This equation shows that the relative difference between the first and the second nearest neighbors decreases monotonically as the dimensionality increases (Figure 27.11). Only 20 % difference is expected at 5 dimensions, and only 10 % at 10 dimensions. This equation clearly shows that we could not expect strong distinctiveness of nearest neighbors for high dimensional uniform distribution.
Figure 27.11: Relative difference between the first and the second nearest neighbors.
As shown above, indistinctive nearest neighbors are more likely to appear in high dimensional space, and the expected relative difference between the first and the second nearest neighbors is inversely proportional to the dimensionality of the distribution. However, this does not mean that high dimensional feature space is useless. We should note that the discussion above is based on the uniform distribution. If the data distribution over the entire feature space is uniform, we can say that the feature space is useless, but in real applications, the data distribution is not uniform at all.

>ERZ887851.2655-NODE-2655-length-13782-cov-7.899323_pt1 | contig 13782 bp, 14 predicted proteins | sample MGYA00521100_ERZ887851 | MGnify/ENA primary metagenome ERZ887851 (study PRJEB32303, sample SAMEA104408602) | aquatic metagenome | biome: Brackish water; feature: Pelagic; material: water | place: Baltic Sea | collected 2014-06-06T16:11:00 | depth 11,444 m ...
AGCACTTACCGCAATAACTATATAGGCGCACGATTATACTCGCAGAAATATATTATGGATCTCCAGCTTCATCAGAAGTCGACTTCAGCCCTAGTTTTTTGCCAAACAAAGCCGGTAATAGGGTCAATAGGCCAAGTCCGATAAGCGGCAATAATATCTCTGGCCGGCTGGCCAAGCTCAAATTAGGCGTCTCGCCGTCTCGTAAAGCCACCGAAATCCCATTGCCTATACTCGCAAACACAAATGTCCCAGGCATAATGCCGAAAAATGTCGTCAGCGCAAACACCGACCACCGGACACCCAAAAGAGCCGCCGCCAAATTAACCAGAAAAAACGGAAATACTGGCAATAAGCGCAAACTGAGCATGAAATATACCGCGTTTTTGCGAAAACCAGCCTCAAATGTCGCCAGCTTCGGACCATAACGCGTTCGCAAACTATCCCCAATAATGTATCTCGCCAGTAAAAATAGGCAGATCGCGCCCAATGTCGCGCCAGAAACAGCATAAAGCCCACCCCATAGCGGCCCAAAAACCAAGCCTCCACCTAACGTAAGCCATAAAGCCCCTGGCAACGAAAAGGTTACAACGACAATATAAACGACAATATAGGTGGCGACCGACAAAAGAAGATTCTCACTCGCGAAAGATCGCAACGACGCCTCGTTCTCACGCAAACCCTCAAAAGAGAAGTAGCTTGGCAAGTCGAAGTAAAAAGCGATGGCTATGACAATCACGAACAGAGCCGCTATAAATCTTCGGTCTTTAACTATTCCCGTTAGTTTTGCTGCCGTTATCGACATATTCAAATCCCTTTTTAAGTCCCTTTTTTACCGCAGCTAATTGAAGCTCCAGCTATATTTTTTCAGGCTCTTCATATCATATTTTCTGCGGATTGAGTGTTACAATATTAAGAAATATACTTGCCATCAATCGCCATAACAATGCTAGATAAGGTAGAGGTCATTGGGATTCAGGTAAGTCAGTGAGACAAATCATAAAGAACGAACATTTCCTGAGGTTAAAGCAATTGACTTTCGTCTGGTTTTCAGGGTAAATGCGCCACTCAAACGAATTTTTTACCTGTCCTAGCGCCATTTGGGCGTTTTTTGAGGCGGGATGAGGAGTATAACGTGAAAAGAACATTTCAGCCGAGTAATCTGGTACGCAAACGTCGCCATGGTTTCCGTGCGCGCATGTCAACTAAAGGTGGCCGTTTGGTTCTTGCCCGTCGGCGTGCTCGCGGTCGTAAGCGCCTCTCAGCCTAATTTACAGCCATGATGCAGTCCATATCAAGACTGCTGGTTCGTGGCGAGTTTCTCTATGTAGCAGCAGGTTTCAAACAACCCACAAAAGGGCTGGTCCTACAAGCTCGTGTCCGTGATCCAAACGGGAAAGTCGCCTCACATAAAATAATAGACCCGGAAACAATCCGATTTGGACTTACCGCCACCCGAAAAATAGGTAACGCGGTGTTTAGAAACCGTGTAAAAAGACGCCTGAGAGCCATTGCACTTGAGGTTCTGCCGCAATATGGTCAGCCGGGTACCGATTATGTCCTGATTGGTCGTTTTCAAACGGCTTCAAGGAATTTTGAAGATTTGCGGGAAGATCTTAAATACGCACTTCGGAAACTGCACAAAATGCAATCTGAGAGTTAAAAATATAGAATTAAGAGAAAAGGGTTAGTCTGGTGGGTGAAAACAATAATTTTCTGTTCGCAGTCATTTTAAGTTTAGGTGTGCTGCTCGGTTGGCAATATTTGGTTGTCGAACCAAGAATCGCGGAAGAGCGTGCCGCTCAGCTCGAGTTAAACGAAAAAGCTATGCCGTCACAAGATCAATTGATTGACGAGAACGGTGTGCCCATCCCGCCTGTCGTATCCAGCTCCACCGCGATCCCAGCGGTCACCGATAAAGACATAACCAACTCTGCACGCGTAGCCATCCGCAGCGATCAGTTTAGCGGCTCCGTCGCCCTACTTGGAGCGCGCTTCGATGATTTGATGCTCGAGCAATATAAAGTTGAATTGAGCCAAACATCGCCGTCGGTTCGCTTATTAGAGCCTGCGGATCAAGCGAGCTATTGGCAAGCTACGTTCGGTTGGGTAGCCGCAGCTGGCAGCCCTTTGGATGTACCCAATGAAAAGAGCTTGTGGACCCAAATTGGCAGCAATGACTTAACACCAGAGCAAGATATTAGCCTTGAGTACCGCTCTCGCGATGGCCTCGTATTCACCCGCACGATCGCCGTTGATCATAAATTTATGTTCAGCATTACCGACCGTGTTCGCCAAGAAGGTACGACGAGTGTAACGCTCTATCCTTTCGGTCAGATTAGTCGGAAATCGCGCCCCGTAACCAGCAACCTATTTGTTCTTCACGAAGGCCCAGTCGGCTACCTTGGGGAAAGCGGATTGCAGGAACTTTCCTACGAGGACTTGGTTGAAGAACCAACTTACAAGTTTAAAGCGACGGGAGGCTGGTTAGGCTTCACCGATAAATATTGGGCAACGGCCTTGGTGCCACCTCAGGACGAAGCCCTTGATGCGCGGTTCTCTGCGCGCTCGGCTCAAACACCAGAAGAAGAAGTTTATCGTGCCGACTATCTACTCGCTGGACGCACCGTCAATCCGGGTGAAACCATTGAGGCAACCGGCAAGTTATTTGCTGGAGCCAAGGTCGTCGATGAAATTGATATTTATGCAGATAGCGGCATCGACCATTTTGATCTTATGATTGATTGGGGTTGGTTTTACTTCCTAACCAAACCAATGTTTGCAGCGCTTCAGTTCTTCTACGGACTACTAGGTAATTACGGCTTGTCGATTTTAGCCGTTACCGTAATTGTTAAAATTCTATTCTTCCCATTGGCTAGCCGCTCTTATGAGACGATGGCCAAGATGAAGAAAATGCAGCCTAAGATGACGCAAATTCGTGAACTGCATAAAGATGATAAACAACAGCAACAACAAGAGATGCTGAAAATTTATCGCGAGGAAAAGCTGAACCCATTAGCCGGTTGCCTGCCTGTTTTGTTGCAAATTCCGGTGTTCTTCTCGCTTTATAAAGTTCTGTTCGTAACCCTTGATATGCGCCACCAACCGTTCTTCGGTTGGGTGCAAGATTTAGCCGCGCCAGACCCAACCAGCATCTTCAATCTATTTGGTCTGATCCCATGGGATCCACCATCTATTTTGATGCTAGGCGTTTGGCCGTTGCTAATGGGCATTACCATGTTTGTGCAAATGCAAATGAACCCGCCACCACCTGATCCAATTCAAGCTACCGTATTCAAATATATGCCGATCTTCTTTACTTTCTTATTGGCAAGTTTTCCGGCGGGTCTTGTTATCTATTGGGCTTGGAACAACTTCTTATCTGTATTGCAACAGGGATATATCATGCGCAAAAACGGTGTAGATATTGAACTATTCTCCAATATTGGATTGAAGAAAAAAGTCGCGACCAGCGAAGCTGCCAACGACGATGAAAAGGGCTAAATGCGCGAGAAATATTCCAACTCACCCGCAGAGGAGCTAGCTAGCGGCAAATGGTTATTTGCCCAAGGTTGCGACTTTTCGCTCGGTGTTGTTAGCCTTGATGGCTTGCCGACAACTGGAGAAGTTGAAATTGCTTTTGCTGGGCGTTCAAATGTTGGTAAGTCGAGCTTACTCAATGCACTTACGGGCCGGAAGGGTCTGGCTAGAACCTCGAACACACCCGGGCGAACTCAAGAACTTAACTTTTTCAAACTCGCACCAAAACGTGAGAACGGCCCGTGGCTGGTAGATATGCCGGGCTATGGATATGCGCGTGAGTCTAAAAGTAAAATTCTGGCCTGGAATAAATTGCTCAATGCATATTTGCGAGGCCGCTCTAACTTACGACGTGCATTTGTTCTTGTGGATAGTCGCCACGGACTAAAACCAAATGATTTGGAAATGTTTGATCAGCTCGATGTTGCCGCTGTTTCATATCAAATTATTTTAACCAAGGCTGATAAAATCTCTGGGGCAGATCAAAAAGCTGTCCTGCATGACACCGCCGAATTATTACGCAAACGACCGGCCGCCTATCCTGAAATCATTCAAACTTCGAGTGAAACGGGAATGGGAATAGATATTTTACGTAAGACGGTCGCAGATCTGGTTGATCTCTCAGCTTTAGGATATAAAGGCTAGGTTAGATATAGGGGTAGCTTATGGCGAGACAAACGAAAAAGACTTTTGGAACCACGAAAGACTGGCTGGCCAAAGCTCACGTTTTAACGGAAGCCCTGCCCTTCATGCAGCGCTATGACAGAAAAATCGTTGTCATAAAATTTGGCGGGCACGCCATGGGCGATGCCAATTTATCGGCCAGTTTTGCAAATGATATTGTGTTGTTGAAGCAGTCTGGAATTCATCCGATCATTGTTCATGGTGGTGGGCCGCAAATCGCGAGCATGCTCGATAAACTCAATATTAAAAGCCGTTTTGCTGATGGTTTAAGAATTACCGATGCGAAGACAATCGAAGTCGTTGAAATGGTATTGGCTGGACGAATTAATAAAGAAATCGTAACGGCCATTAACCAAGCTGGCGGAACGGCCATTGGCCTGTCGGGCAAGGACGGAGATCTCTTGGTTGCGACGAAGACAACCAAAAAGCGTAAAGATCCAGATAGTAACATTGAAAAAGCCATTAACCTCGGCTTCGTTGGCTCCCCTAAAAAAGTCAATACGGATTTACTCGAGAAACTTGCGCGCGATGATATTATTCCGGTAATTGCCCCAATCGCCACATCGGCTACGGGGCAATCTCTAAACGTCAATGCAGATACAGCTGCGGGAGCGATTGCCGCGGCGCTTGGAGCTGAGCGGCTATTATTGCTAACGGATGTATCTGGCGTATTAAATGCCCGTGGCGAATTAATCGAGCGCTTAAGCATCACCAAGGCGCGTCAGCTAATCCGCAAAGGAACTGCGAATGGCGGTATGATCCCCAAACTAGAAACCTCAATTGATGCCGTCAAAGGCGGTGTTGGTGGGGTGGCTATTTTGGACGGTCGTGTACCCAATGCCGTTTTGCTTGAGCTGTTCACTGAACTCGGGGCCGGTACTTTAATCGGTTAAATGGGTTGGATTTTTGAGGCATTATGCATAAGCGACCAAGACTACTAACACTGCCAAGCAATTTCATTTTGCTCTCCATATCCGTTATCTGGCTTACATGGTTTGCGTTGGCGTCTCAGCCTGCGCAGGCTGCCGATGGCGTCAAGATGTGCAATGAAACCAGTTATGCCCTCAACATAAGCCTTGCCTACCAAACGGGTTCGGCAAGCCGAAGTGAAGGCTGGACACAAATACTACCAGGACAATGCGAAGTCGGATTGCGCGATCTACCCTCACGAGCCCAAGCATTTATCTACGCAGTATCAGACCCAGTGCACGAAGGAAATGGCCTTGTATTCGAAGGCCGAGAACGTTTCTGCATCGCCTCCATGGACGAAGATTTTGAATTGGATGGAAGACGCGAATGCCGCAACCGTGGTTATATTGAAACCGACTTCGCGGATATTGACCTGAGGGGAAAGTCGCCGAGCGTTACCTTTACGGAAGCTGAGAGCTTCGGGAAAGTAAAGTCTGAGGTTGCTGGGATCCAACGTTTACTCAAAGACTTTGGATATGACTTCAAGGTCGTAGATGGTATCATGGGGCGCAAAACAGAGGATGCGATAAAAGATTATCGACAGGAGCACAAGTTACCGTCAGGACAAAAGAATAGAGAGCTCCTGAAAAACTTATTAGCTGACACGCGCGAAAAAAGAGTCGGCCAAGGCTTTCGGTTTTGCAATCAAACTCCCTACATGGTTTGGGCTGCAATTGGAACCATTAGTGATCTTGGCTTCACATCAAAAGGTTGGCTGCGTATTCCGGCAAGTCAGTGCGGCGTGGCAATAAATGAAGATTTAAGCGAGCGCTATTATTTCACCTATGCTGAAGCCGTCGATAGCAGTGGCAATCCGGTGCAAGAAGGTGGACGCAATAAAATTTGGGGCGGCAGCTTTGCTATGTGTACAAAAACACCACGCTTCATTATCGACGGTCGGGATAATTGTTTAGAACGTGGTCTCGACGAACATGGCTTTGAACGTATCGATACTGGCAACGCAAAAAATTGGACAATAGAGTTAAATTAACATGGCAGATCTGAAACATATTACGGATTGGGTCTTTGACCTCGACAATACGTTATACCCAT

Instead of assuming the uniform distribution to the entire space, we should employ the intrinsic dimensionality (or effective dimensionality) which is determined by local characteristics of the data distribution [16]. For example, when the data distribution is governed by a number of dominant dimensions, the intrinsic dimensionality is given by the number of such dominant dimensions. In addition, the intrinsic dimensionality may not be consistent over the data set but vary from one local region to another.
In real applications, we can expect that the data distribution is so skewed that the intrinsic dimensionality could be much smaller than the dimensionality of the feature space. Therefore, we might have indistinctive nearest neighbors in one region but could have distinctive ones in another. In a region with low intrinsic dimensionality, we can expect distinctive nearest neighbors, while we cannot expect distinctive ones in a region with high intrinsic dimensionality. Thus, the intrinsic dimensionality is the important clue for estimating the distinctiveness of the nearest neighbor.
Indistinctive nearest neighbors have a harmful effect on the similarity retrieval with the following respects:
NN search performance is degraded.
When the nearest neighbor is indistinctive, there exist many points that have almost the same similarity with the nearest neighbor. Since these points are very strong candidates for the nearest neighbor, NN search operation is forced to examine many points before determining the true nearest neighbor. This degrades the performance of NN search operation.
Less informative result is returned.